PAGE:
****Thank you to Forever (Grand Central Publishing) for providing me with an eARC via NetGalley in exchange for an honest review****
Nova is finally managing a bit of normalcy, attending college, dealing with her gr...moreThis review is also available on my blog, Bows & Bullets Reviews
Nova is finally managing a bit of normalcy, attending college, dealing with her grief, and fighting the need to obsessively count things when her life gets too stressful. Summer break is upon her, and even though it's been almost a year, she still can't keep Quinton off her mind. How is he? Is he still on drugs? Does he still carry around that sadness that was always hiding in his eyes. She learns he's in Vegas and is hellbound to pull him out of the drug-addled world he is ensnared in. Quinton has moved on to harder drugs chasing that calming silence the high brings. He knows things are getting bad for him and those around him, but he's unworthy of anything better. He deserves to rot him and kill himself one hit at a time. When Nova shows back up, he knows he should stay away from her. He knows that it'd be better for everyone all around if he just refused to see her and let her move on, but he is just too selfish to deny himself this small bit of happiness. Can she convince him to give up the drugs or will his habit get the better of him?
Quinton and Nova are the same characters they were before, just a little more extreme and a little more normal, respectively. They have changed quite a bite since Breaking Nova, but not in unexpected ways, with Quinton becoming more of a junkie than we could have imagined and Nova healing enough to be able to discuss Landon's suicide without breaking down. Beyond that, though, their basic characteristics are the same, with Nova's sweet nature and determination to help those she cares for and Quinton's good guy lurking unwantedly around his head.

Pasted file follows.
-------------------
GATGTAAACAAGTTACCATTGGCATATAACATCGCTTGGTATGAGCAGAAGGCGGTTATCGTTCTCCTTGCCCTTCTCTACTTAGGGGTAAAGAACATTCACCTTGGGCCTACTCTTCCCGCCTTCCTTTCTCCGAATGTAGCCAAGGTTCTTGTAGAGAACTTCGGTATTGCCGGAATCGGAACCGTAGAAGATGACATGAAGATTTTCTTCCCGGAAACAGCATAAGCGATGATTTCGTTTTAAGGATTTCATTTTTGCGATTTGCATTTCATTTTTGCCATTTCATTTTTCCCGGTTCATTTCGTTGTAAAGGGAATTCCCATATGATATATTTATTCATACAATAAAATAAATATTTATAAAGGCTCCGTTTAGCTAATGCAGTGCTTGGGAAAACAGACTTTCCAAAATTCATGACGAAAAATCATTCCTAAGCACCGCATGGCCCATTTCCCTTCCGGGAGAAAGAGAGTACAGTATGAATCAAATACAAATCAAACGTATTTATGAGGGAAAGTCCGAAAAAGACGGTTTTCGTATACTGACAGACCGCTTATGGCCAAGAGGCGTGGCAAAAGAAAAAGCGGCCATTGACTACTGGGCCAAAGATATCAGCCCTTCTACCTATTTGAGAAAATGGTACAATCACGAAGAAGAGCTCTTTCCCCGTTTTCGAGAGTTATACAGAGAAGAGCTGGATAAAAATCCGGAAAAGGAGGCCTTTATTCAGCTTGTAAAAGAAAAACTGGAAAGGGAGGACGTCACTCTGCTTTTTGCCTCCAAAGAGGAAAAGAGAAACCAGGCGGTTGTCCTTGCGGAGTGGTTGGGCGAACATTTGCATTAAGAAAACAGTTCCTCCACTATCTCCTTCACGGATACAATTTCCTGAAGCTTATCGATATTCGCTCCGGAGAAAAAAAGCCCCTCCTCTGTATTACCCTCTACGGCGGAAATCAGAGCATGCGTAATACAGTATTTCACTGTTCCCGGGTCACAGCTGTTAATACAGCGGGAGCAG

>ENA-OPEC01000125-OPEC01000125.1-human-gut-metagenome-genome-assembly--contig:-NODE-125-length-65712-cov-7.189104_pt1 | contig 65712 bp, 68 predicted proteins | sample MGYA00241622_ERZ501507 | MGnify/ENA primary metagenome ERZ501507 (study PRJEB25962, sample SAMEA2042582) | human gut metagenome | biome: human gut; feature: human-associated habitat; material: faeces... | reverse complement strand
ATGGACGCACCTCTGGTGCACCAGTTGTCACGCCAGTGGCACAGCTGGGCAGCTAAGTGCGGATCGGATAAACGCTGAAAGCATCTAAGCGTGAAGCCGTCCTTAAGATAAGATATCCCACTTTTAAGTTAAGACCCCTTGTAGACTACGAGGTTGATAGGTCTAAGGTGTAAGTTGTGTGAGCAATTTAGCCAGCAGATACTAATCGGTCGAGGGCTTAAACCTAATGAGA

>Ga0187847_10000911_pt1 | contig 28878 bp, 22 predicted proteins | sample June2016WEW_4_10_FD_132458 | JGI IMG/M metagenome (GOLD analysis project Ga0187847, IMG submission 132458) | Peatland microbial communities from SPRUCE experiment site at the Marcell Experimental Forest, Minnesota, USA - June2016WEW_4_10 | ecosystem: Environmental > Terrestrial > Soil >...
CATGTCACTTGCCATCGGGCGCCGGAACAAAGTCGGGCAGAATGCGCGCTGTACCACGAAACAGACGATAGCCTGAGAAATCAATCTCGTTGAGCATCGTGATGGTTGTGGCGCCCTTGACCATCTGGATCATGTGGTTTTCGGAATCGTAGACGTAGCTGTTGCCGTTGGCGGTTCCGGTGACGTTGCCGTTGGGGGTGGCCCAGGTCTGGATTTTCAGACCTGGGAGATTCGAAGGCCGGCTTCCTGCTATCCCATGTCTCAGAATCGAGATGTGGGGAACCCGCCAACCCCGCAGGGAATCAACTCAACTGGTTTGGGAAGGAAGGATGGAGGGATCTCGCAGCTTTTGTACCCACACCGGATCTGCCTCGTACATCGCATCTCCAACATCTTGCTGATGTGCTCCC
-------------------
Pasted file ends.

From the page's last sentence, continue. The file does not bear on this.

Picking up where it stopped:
We get a great deal more from Quinton here because it's told in alternating perspectives and it makes me sympathize with him even more. Even though I think he's an idiot because that crash was a fucking accident and blaming himself helps no one, but I get the devastation that is associated with being involved in the death of your girlfriend and cousin. The fact that his whole family blames him as well (except Tristan) doesn't help matters. I wanted to fucking punch Tristan's parents for being such assholes. Speaking of Tristan, we get quite a bit more of him. He's a jackass, but it's kinda obvious that it's mostly the drugs. I wanted him to get help as much as I wanted help for Quinton. Does he gets his own story? Please?
I'd really like to see him get a happily ever after.